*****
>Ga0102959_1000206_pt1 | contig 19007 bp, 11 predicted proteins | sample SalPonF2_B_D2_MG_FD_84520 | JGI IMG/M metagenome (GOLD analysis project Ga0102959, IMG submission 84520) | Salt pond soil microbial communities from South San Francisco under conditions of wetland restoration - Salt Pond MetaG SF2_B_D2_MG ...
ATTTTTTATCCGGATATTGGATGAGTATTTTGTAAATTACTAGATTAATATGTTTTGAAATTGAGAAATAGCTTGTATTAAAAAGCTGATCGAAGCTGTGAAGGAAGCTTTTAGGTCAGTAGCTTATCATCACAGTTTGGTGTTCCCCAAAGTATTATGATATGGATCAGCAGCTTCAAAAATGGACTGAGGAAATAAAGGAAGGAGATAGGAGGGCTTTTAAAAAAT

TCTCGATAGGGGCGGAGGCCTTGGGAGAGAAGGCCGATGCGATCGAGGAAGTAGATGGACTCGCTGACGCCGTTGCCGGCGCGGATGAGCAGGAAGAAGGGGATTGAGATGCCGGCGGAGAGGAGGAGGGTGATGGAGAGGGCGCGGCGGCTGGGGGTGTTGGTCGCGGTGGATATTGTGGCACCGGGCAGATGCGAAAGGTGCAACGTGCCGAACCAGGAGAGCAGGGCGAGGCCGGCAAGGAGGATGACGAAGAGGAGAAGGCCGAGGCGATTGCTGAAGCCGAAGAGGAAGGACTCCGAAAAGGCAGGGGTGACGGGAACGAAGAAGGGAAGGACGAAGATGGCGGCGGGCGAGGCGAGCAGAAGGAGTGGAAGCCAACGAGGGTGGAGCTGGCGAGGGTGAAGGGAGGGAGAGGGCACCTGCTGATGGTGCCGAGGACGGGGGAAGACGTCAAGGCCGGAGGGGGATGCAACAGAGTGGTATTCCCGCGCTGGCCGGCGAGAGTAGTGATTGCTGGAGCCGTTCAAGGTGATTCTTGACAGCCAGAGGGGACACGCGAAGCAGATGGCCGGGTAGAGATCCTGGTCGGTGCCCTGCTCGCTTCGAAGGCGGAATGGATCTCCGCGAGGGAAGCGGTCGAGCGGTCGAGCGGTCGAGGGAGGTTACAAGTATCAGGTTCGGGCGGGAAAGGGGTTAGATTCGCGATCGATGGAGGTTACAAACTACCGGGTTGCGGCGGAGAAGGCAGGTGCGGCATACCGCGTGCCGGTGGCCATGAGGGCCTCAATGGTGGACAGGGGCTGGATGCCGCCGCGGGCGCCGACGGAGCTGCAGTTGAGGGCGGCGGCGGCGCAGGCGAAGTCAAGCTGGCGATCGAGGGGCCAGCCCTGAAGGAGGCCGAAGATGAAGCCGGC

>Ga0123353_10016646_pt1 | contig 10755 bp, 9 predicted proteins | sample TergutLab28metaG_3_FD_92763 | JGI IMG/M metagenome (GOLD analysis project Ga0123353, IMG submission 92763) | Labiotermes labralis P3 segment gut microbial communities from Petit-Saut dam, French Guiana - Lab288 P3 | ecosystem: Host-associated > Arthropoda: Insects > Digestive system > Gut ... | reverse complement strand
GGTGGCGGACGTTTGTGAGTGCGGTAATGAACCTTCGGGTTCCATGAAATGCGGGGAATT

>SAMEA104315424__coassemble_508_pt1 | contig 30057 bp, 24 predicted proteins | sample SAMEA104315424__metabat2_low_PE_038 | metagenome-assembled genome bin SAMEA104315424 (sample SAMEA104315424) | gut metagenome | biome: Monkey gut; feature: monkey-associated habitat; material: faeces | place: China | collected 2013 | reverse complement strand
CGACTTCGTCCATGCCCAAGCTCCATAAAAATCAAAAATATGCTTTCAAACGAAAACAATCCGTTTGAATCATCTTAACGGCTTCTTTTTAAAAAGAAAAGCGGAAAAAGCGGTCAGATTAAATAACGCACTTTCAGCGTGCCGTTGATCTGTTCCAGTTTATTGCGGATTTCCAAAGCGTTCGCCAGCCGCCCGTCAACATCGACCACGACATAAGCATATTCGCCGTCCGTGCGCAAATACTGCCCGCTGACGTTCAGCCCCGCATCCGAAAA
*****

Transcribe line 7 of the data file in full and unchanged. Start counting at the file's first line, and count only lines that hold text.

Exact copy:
CGACTTCGTCCATGCCCAAGCTCCATAAAAATCAAAAATATGCTTTCAAACGAAAACAATCCGTTTGAATCATCTTAACGGCTTCTTTTTAAAAAGAAAAGCGGAAAAAGCGGTCAGATTAAATAACGCACTTTCAGCGTGCCGTTGATCTGTTCCAGTTTATTGCGGATTTCCAAAGCGTTCGCCAGCCGCCCGTCAACATCGACCACGACATAAGCATATTCGCCGTCCGTGCGCAAATACTGCCCGCTGACGTTCAGCCCCGCATCCGAAAA